Club offers airport soil from lake, dam repairs


HUNTINGBURG — The Huntingburg Conservation Club is still working on getting its lake and the nearby county road open for use again.

The club has offered to give the Huntingburg Airport soil that will be removed from the lake to make repairs. The Dubois County Airport Authority board talked about the offer at its Monday evening meeting.

“We are going to get the lake fixed,” Club President Bernie Main said Monday. “I don’t think the county cares about which way we do it or which company we use (for the work). And there’s been some other things that have come to light that we are looking at.”

Heavy rains that hit the area in late April and early May 2017 exposed a problem with the dam’s drainage. Because there was too much rain for the dam to handle, the water washed away some of the bank around the dam and underneath County Road 100 West. For safety reasons, the lake and the section of County Road 100 West that includes the dam were closed indefinitely until repairs can be made.

The repairs must be up to state standards since the lake and dam are taller than 20 feet, and in previous talks, those costs were estimated to be as much as $500,000.

But since those earlier talks, which happened last fall and this spring, the club has hired an engineer for the project, who has been working with the state to get plans organized. And the club is still raising money for the project.

“With the airport deal, it would speed that process along,” Main said. “And we’re giving them something they need. So it’s a win-win for both of us.”

As part of the repairs, about 125,000 cubic yards of soil will be removed from the lake. The club needs to get rid of the dirt, Curtis Brown of Indianapolis engineering firm Woolpert Inc. told the airport board. The airport’s upcoming runway extension project needs about 200,000 cubic yards of soil.

“So we would be a little more than halfway there, with the free dirt,” Brown said. “That’s about a half million dollars worth of soil that you would not have to purchase. So it would be a very significant partnership there.”

The airport authority was very receptive to the idea. As part of the deal, Brown explained, the airport would pay the cost to get the soil and bring it to the airport, which would cost about $500,000.

The club will drain the lake for the repairs and dredge it out at the time, to make the lake six feet deeper, Main explained.

“It’s a win-win for all of us,” he said. “The county wants to save the road. We want to get our dam repaired. And the airport needs the dirt.”

The conservation club will still build the lake, dam and spillway to state standards. Exactly how that is done is still being discussed. It’s possible that if the airport takes the dirt and pays for removing it and hauling it away, the company that is doing the work may be tapped to make the repairs, Main explained. But all that is still being discussed.

“So that (repair) cost might change for the club as negotiations are made,” he said.

He doesn’t yet know how much it will cost to make the repairs. “It’s a work in progress,” he said. “We know that the state has to test the dirt. If it tests as a good sample, we’ll proceed forward from that.”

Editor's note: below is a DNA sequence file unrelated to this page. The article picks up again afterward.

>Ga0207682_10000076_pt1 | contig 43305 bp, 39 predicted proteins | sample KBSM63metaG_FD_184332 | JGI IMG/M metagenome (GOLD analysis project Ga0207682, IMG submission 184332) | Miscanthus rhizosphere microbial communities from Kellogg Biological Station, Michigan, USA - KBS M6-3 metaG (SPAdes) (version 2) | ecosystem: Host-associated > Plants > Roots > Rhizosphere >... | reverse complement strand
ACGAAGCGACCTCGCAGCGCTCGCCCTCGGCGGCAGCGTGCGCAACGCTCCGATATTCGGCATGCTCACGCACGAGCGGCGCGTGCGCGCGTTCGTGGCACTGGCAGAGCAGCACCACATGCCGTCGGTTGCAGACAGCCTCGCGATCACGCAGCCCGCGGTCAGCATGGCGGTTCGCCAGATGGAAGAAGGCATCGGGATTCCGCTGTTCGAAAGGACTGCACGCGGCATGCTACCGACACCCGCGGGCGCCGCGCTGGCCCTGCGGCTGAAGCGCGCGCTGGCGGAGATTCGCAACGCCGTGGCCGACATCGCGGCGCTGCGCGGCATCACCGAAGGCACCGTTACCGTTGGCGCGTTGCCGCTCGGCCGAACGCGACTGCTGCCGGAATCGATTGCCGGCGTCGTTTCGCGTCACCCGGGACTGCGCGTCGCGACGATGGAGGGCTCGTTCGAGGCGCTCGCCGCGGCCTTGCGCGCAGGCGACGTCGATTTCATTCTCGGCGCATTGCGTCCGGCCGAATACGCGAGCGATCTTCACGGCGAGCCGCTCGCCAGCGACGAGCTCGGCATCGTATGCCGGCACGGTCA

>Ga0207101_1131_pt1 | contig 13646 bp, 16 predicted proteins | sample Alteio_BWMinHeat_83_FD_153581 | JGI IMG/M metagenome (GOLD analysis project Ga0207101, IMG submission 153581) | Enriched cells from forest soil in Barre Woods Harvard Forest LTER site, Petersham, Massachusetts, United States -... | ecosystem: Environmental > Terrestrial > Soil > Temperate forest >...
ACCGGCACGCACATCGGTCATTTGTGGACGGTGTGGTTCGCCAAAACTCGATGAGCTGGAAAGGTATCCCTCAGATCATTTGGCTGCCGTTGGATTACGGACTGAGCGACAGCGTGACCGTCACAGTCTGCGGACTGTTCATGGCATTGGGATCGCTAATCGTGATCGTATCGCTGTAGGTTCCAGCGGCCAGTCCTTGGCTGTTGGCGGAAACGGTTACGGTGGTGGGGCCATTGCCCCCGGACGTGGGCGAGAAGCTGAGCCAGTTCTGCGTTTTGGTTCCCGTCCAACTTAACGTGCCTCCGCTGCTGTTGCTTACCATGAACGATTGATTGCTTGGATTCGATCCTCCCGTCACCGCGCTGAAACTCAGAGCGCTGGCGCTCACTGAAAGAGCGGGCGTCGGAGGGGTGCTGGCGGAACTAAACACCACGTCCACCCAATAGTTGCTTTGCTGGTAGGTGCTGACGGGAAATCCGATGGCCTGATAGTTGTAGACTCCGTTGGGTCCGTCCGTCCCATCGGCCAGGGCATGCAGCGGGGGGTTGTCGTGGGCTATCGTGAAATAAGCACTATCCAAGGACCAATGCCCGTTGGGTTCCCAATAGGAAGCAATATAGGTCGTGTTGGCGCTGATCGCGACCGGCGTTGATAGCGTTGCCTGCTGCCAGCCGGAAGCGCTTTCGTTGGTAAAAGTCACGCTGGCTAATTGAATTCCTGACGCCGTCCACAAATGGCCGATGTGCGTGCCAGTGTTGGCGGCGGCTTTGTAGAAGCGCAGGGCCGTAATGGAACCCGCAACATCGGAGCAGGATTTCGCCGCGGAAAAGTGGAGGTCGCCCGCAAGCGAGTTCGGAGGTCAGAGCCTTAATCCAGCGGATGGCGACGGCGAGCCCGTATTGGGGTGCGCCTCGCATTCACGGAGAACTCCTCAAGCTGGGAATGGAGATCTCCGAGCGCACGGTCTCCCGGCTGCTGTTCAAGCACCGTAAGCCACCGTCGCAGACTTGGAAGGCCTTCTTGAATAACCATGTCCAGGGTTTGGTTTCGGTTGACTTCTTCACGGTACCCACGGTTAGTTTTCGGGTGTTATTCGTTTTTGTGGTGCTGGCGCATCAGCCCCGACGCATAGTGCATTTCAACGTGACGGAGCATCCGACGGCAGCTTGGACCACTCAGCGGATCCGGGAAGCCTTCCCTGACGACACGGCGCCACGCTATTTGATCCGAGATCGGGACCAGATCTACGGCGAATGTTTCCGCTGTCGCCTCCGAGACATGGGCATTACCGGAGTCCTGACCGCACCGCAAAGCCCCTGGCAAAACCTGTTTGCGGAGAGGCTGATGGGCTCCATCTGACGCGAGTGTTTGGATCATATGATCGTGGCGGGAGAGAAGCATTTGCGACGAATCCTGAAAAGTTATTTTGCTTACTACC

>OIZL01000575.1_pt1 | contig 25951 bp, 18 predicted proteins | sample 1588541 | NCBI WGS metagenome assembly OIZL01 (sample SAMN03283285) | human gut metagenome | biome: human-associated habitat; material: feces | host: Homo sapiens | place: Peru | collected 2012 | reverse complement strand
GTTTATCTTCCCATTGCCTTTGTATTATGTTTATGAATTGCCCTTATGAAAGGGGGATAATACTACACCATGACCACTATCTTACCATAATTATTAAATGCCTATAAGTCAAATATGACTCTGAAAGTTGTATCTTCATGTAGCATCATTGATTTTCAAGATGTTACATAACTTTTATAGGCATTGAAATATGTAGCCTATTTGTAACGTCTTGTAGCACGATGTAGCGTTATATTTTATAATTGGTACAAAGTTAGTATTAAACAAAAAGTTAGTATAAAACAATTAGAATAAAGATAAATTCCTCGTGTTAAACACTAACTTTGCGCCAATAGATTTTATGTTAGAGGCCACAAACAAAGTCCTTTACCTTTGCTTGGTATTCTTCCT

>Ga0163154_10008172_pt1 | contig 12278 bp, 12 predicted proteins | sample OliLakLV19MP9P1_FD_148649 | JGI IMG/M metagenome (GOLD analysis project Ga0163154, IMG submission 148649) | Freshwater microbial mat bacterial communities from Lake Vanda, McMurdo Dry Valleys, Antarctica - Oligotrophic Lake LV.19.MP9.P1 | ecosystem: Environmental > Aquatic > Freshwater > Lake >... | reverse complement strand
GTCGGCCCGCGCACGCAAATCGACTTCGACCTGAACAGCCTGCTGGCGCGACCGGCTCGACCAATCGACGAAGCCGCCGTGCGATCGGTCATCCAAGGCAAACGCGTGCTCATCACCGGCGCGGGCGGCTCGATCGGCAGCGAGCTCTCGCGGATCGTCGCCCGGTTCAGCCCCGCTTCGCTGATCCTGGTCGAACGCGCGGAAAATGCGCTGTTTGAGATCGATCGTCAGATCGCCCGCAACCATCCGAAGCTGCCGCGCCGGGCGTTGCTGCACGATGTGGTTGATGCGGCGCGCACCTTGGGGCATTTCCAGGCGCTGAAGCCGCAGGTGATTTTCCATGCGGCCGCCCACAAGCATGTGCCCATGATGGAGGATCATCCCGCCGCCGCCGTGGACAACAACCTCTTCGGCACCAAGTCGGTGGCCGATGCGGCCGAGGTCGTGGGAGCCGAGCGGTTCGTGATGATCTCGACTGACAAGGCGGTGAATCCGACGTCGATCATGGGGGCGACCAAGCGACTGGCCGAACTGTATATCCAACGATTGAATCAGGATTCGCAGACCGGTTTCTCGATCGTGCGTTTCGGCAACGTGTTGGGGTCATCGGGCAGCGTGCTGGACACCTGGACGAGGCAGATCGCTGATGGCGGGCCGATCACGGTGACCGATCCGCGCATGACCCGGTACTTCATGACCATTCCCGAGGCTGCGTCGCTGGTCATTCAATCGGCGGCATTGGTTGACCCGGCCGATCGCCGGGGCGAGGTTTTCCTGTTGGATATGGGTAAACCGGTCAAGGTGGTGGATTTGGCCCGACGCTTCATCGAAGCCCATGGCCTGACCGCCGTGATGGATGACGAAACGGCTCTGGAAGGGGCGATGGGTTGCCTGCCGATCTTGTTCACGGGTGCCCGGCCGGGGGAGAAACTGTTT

Brown doubts the soil is contaminated. But, he told the airport authority, the soil should be tested first to make sure that it’s environmentally suitable for the runway project. The board authorized Woolpert to seek quotes to get the testing done and gave Authority President Jim Hunsicker permission to sign a contract for the testing, so long as the cost does not exceed $7,000.

Since the problem with the dam was discovered, the lake level was lowered to take pressure off the dam. And that has affected the club, especially since it limits how members and visitors use the lake. So getting the problem fixed is a priority for the club.

“This is not going to be a start-tomorrow-type deal. But obviously, we’d like to get started as soon as we can,” Main said. “Our club depends on the use of our lake. It’s been hard for us to charge for people camping out there because the lake is so low.”

Other projects are also in the works at the club’s site. Club members will plant natural grass and wildflowers as part of the Indiana Department of Agriculture’s pollination project.

The club will burn off 6 to 7 acres of land behind the club and plant natural grass and wildflowers to encourage bees and butterflies to pollinate; the land is currently grass that is kept mowed. The club is also looking at planting some wildflowers and grass near the campground as well. The seed for the project will come from the state, Main said.

“It will be good for the environment, giving a place for the bees to pollinate, which they need all the help they can get,” he said. “It will make it efficient for us because we won’t have to mow it. And it’s going to look nice, with the different wildflowers and native grass.”

The work will be done in the fall, and the first crop of wildflowers will bloom next spring or summer, Main said.

He also said the club is talking to Quail Unlimited about repopulating the area with quail. “We’re wanting to do some different things to get some wildlife over there,” he said.

“It’s called the Huntingburg Conservation Club for a reason,” he added. “We’re going to try to get the area to the situation where we can promote some of that. I think everyone will see a big difference in the next few years, if we can get everything going forward. It will be a bonus for everybody.”

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